Werner Herzog on Reading.

Werner-Herzog-Reading

Yes, I went and did it. I hated on TV. Well, to be fair it was Werner Herzog who hated on tv in favor of reading. And he is no stranger to the controversial comment.

But in this case, I think he has a point.

When I read, I feel like I am diving into a world I couldn’t access outside of a book. I feel like I’m stepping through a door. Granted, there are people out there who we now know can’t picture things in their mind while reading the way I do. But the fact remains, for me I see more of the world inside a book that I would if I never read.

TV is different.

And, let’s be honest-I do watch TV. I was so upset when I found out that next season is that last Downton Abbey will have that my boss came in my office and asked me who died. I just said, “Downton.” It’s the ringtone on my phone. No, that’s not a joke.

And don’t even get me started on how I feel about how long they make us wait between Sherlock seasons.

But the purpose of TV is to escape.

I want to leave my world and go somewhere else when I watch. I want to drop my identity completely. When I read, I feel like I’m still there, as me, but wandering along inside the world of the book. When I finish, I wander around inside the story for a while, but it’s less jarring than the end of an episode or leaving a theater and blinking in the daylight. I didn’t realize this until I found this quotation. Thanks, Werner!

What is the difference between watching a story and reading it for you? We did start to talk about the difference between listening to a book and reading it a bit- more to come there- but I’d be curious about how people balance reading and watching TV and movies.

Have you lost the world, or do you own it? Or do you think Werner Herzog’s reading theory is total crap? Discuss…

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6 comments
  • Deanna - Great topic. I think reading a book allows more use of the imagination. You use your senses to think about how the scene looks and feels and smells when you read a book. The possibilities are broader, even with detailed descriptions in the book. When you watch a movie, you become limited to the movie director’s interpretation of the setting. Yes, movies have some cool visual effects, but imagination can have some pretty cool effects too. Once I read a book I am usually disappointed in the movie. If I see the movie first, I can’t get those visuals out of my head, and thus am limited in my ideas of the setting. I prefer books!ReplyCancel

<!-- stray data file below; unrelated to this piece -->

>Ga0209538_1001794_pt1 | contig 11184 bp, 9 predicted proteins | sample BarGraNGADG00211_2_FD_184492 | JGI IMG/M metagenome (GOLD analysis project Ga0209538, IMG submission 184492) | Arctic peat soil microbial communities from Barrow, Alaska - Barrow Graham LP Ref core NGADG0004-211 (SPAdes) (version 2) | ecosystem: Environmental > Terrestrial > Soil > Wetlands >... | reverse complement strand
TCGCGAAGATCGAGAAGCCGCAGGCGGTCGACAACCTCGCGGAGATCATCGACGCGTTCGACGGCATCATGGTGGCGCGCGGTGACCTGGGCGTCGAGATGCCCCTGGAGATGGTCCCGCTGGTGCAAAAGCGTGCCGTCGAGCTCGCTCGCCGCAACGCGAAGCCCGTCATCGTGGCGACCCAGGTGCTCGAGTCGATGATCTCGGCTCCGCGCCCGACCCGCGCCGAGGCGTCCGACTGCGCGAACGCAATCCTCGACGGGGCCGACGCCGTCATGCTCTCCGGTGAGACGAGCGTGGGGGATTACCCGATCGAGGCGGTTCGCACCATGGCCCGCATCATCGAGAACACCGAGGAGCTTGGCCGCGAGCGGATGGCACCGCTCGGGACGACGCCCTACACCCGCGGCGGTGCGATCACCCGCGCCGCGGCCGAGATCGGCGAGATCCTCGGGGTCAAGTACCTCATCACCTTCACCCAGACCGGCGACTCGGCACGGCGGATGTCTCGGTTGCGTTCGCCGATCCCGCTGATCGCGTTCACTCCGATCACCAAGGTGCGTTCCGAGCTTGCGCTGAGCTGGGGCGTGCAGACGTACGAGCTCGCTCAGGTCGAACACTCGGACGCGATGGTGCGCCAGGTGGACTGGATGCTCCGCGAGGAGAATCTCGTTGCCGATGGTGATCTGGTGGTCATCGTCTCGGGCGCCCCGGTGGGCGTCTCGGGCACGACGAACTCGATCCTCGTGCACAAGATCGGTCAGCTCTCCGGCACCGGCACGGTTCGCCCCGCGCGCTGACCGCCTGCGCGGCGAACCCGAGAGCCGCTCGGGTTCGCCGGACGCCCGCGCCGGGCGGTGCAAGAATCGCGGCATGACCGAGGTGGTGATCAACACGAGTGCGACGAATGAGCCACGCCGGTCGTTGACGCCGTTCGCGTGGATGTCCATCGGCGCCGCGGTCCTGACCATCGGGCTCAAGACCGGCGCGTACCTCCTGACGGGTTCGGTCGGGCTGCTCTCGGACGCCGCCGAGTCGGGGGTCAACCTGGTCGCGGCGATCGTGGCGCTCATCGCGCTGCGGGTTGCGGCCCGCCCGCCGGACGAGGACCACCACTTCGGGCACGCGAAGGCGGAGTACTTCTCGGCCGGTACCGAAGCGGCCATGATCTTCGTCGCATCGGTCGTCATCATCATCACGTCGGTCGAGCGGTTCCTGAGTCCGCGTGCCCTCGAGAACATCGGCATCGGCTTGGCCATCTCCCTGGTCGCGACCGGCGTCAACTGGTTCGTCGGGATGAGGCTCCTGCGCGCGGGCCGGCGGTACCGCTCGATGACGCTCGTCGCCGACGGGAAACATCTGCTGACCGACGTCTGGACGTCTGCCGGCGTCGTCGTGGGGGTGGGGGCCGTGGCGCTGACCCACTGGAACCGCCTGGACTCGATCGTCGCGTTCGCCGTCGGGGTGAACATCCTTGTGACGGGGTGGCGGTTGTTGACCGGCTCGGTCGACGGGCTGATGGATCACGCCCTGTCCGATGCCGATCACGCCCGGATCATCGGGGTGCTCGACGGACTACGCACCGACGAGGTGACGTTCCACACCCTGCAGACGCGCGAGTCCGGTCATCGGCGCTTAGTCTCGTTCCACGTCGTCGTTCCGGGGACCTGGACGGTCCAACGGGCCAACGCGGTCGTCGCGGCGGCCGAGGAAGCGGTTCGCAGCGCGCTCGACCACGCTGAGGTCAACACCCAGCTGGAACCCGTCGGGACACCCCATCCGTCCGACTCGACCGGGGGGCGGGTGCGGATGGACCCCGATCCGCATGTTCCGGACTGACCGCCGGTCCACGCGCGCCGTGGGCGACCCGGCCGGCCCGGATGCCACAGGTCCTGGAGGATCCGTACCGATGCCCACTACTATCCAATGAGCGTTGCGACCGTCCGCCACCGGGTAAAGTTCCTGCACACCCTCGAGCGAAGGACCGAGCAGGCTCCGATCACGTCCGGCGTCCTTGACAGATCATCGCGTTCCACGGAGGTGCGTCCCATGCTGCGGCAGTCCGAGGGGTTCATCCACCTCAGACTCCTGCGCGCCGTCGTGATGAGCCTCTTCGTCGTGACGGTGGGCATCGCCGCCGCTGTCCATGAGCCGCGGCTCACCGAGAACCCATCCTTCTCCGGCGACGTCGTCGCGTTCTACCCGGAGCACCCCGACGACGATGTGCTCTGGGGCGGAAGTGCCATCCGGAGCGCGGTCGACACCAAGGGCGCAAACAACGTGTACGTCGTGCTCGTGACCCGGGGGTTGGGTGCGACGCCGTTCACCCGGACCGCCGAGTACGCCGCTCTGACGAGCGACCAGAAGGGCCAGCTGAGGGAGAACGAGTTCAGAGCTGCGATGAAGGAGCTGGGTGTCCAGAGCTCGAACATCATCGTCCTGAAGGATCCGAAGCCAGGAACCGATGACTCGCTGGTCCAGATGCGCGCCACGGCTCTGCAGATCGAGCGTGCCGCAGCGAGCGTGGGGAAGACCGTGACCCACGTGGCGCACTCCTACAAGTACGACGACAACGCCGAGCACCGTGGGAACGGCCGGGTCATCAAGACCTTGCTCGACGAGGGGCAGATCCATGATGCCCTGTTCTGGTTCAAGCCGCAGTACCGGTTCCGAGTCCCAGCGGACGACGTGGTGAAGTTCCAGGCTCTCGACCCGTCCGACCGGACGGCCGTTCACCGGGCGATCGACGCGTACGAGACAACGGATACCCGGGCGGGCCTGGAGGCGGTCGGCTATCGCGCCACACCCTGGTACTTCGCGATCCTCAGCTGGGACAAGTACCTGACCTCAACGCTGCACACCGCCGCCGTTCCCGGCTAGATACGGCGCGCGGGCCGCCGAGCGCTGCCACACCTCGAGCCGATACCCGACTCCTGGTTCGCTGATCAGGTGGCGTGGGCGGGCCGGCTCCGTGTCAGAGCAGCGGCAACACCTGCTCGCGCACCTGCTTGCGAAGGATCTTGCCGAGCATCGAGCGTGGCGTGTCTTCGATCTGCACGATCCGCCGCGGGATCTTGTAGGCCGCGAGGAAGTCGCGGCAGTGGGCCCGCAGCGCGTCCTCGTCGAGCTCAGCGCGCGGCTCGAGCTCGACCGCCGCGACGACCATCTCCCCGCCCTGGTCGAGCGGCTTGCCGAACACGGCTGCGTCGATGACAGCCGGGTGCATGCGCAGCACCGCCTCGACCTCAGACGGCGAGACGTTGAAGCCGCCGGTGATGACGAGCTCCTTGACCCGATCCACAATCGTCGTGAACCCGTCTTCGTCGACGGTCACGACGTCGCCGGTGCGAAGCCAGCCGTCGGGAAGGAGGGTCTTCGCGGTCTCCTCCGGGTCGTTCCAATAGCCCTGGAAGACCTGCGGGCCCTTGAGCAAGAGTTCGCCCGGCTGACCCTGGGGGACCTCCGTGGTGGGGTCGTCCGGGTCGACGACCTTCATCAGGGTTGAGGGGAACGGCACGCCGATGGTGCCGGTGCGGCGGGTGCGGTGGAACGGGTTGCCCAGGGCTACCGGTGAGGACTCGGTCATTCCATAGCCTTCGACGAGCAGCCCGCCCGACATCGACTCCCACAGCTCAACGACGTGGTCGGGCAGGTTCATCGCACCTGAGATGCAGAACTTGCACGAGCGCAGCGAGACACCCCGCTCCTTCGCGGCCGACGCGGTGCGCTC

• caroline - I am the same way, Deanna. It’s very rare that a movie lives up to what I pictured in my head when reading. I think there are only two movies- Room with a View and Enchanted April- that succeed. A funny example of this is that I am still sad, no matter how well Daniel Radcliffe played the part, that I can’t quite recall my very different version of Harry Potter’s face that I had in my mind before the movie. I think he looks more like the German illustrator’s version. Glad to know you’re with me!ReplyCancel

  • Deanna - This was great dinner conversation. My husband disagreed. He liked multiple versions of Fiddler on the Roof in various theatre production and TV and felt each version took him in slightly different directions . He feels both book and visual have their strengths and weaknesses. My son prefers video, as he thinks it helps keep his attention in a TV or movie version. He saw Hector and the Pursuit of Happiness as a film, which then inspired him to read it. Same with Princess Bride. He thought the book would have been too slow, but since he had the visual images, he was more interested in the thoughts and plot when he finally read the book. Is this perhaps a gender difference or a generational difference?ReplyCancel

    • caroline - Interesting…I am glad to hear there was debate! And I did assume that generational elements would play in. I will have to discuss with the teenager and report back…

      I didn’t know Hector and the Pursuit of Happiness was a film… that book was quite sweet. Now I’m curious about the film, so I’ll investigate that one- thanks for the tip!

      In terms of gender, I don’t know if that’s it. My partner is a man and a big reader and neither of us seem to be able to motivate to watch TV when we start reading during the evening, even when we plan on watching a show. So I think it’s those who read for pleasure vs those who read because they should.

      Let’s keep this conversation going!ReplyCancel

  • Claire - I have to agree that I bring more of me to reading, and tend to check myself out of the door when I’m watching tv or a film. There are exceptions. Mad Men I read like a book. I’ve just watched the Amy documentary and I was totally present for that too. Something to do with quality? What’s interesting is that I’m not really able to add visuals when I read and I’m happy to be absorbed in the world of words, but it means I will tend to favour excellent tv or film over a book because it gives me the added visuals I lack when I read.ReplyCancel

    • caroline - Interesting… I’ve been wondering about that Amy documentary- I’d like to see it. Glad to hear it was engaging. I agree that quality adds something to the experience of shows or movies I watch. I rarely want to watch zone-out level programming anymore. And how fascinating about not bringing pictures to reading. I wonder if that is part of thinking as a poet? I would imagine words are a different sort of object when working with them that way. I tend to think of them as a portal into another world and love to escape through them, but I am a fiction person. Good creative non-fiction can work that way, too. Essays are the ones I tend to pay the most attention to language for its own sake- The Empathy Exams was a great one for that, and a lot of Rebecca Solnit.ReplyCancel

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